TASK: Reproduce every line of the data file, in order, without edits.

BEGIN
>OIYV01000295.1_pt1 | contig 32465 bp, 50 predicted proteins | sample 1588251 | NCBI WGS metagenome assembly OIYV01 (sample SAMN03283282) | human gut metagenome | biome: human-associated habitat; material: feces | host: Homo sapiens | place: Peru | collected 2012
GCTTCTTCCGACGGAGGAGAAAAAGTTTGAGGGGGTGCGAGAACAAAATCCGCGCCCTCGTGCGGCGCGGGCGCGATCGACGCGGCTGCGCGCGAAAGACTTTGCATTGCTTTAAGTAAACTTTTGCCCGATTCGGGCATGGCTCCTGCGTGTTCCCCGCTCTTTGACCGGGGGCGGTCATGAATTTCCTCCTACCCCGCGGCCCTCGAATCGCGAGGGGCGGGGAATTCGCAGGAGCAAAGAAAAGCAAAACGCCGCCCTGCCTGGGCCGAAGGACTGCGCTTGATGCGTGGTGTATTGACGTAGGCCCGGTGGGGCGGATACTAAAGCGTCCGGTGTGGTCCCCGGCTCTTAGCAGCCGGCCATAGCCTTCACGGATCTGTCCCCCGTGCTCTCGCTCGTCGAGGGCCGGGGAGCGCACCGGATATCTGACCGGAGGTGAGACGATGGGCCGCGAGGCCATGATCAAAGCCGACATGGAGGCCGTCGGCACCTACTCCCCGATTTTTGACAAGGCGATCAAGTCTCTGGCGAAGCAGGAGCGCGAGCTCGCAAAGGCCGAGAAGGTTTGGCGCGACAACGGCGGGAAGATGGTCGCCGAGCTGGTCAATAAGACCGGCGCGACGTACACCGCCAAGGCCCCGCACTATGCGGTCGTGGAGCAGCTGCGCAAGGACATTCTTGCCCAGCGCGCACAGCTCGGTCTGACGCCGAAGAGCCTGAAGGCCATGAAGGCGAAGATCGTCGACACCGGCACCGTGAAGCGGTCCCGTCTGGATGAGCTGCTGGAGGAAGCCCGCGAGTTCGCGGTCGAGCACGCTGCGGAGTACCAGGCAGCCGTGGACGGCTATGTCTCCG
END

>OIYV01000295.1_pt1 | contig 32465 bp, 50 predicted proteins | sample 1588251 | NCBI WGS metagenome assembly OIYV01 (sample SAMN03283282) | human gut metagenome | biome: human-associated habitat; material: feces | host: Homo sapiens | place: Peru | collected 2012
GCTTCTTCCGACGGAGGAGAAAAAGTTTGAGGGGGTGCGAGAACAAAATCCGCGCCCTCGTGCGGCGCGGGCGCGATCGACGCGGCTGCGCGCGAAAGACTTTGCATTGCTTTAAGTAAACTTTTGCCCGATTCGGGCATGGCTCCTGCGTGTTCCCCGCTCTTTGACCGGGGGCGGTCATGAATTTCCTCCTACCCCGCGGCCCTCGAATCGCGAGGGGCGGGGAATTCGCAGGAGCAAAGAAAAGCAAAACGCCGCCCTGCCTGGGCCGAAGGACTGCGCTTGATGCGTGGTGTATTGACGTAGGCCCGGTGGGGCGGATACTAAAGCGTCCGGTGTGGTCCCCGGCTCTTAGCAGCCGGCCATAGCCTTCACGGATCTGTCCCCCGTGCTCTCGCTCGTCGAGGGCCGGGGAGCGCACCGGATATCTGACCGGAGGTGAGACGATGGGCCGCGAGGCCATGATCAAAGCCGACATGGAGGCCGTCGGCACCTACTCCCCGATTTTTGACAAGGCGATCAAGTCTCTGGCGAAGCAGGAGCGCGAGCTCGCAAAGGCCGAGAAGGTTTGGCGCGACAACGGCGGGAAGATGGTCGCCGAGCTGGTCAATAAGACCGGCGCGACGTACACCGCCAAGGCCCCGCACTATGCGGTCGTGGAGCAGCTGCGCAAGGACATTCTTGCCCAGCGCGCACAGCTCGGTCTGACGCCGAAGAGCCTGAAGGCCATGAAGGCGAAGATCGTCGACACCGGCACCGTGAAGCGGTCCCGTCTGGATGAGCTGCTGGAGGAAGCCCGCGAGTTCGCGGTCGAGCACGCTGCGGAGTACCAGGCAGCCGTGGACGGCTATGTCTCCG